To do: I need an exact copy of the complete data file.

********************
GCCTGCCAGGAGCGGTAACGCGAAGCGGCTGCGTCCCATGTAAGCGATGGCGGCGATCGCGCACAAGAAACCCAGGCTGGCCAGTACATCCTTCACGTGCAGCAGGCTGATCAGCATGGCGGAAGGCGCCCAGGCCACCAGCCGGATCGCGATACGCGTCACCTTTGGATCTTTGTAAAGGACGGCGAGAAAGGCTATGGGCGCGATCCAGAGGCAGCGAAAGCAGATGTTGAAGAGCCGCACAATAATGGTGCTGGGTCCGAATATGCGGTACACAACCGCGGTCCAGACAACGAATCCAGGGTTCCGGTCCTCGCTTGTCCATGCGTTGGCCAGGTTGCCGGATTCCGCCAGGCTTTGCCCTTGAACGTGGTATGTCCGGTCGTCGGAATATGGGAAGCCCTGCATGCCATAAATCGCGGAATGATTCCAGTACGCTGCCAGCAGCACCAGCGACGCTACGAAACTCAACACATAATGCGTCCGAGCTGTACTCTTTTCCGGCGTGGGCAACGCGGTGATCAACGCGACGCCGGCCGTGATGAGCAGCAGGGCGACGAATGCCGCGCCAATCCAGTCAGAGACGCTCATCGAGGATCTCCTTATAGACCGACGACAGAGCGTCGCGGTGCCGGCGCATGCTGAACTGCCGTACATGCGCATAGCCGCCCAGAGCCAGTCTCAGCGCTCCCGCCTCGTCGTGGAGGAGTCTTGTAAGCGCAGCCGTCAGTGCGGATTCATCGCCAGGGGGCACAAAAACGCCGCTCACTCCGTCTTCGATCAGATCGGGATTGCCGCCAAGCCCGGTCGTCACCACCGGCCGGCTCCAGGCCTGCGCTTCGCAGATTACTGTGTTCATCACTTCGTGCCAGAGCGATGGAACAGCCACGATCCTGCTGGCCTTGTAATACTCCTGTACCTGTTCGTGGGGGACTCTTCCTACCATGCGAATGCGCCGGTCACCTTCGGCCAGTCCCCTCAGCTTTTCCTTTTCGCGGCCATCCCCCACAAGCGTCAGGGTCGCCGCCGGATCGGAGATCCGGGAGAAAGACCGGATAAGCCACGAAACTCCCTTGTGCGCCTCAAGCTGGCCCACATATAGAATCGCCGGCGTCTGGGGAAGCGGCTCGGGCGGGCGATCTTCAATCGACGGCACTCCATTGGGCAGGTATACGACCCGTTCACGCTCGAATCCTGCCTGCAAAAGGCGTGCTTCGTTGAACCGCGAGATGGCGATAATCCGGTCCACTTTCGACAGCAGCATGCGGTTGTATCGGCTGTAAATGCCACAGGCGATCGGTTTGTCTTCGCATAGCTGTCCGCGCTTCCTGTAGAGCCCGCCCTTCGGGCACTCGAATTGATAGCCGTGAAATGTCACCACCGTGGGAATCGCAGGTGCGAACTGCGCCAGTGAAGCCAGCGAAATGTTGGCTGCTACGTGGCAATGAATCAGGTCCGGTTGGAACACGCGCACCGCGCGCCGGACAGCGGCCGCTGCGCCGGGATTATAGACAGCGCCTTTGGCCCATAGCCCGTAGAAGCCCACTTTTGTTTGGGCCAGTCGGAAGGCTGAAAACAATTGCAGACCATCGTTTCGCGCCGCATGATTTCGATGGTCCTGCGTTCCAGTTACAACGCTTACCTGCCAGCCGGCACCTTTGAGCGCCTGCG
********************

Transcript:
GCCTGCCAGGAGCGGTAACGCGAAGCGGCTGCGTCCCATGTAAGCGATGGCGGCGATCGCGCACAAGAAACCCAGGCTGGCCAGTACATCCTTCACGTGCAGCAGGCTGATCAGCATGGCGGAAGGCGCCCAGGCCACCAGCCGGATCGCGATACGCGTCACCTTTGGATCTTTGTAAAGGACGGCGAGAAAGGCTATGGGCGCGATCCAGAGGCAGCGAAAGCAGATGTTGAAGAGCCGCACAATAATGGTGCTGGGTCCGAATATGCGGTACACAACCGCGGTCCAGACAACGAATCCAGGGTTCCGGTCCTCGCTTGTCCATGCGTTGGCCAGGTTGCCGGATTCCGCCAGGCTTTGCCCTTGAACGTGGTATGTCCGGTCGTCGGAATATGGGAAGCCCTGCATGCCATAAATCGCGGAATGATTCCAGTACGCTGCCAGCAGCACCAGCGACGCTACGAAACTCAACACATAATGCGTCCGAGCTGTACTCTTTTCCGGCGTGGGCAACGCGGTGATCAACGCGACGCCGGCCGTGATGAGCAGCAGGGCGACGAATGCCGCGCCAATCCAGTCAGAGACGCTCATCGAGGATCTCCTTATAGACCGACGACAGAGCGTCGCGGTGCCGGCGCATGCTGAACTGCCGTACATGCGCATAGCCGCCCAGAGCCAGTCTCAGCGCTCCCGCCTCGTCGTGGAGGAGTCTTGTAAGCGCAGCCGTCAGTGCGGATTCATCGCCAGGGGGCACAAAAACGCCGCTCACTCCGTCTTCGATCAGATCGGGATTGCCGCCAAGCCCGGTCGTCACCACCGGCCGGCTCCAGGCCTGCGCTTCGCAGATTACTGTGTTCATCACTTCGTGCCAGAGCGATGGAACAGCCACGATCCTGCTGGCCTTGTAATACTCCTGTACCTGTTCGTGGGGGACTCTTCCTACCATGCGAATGCGCCGGTCACCTTCGGCCAGTCCCCTCAGCTTTTCCTTTTCGCGGCCATCCCCCACAAGCGTCAGGGTCGCCGCCGGATCGGAGATCCGGGAGAAAGACCGGATAAGCCACGAAACTCCCTTGTGCGCCTCAAGCTGGCCCACATATAGAATCGCCGGCGTCTGGGGAAGCGGCTCGGGCGGGCGATCTTCAATCGACGGCACTCCATTGGGCAGGTATACGACCCGTTCACGCTCGAATCCTGCCTGCAAAAGGCGTGCTTCGTTGAACCGCGAGATGGCGATAATCCGGTCCACTTTCGACAGCAGCATGCGGTTGTATCGGCTGTAAATGCCACAGGCGATCGGTTTGTCTTCGCATAGCTGTCCGCGCTTCCTGTAGAGCCCGCCCTTCGGGCACTCGAATTGATAGCCGTGAAATGTCACCACCGTGGGAATCGCAGGTGCGAACTGCGCCAGTGAAGCCAGCGAAATGTTGGCTGCTACGTGGCAATGAATCAGGTCCGGTTGGAACACGCGCACCGCGCGCCGGACAGCGGCCGCTGCGCCGGGATTATAGACAGCGCCTTTGGCCCATAGCCCGTAGAAGCCCACTTTTGTTTGGGCCAGTCGGAAGGCTGAAAACAATTGCAGACCATCGTTTCGCGCCGCATGATTTCGATGGTCCTGCGTTCCAGTTACAACGCTTACCTGCCAGCCGGCACCTTTGAGCGCCTGCG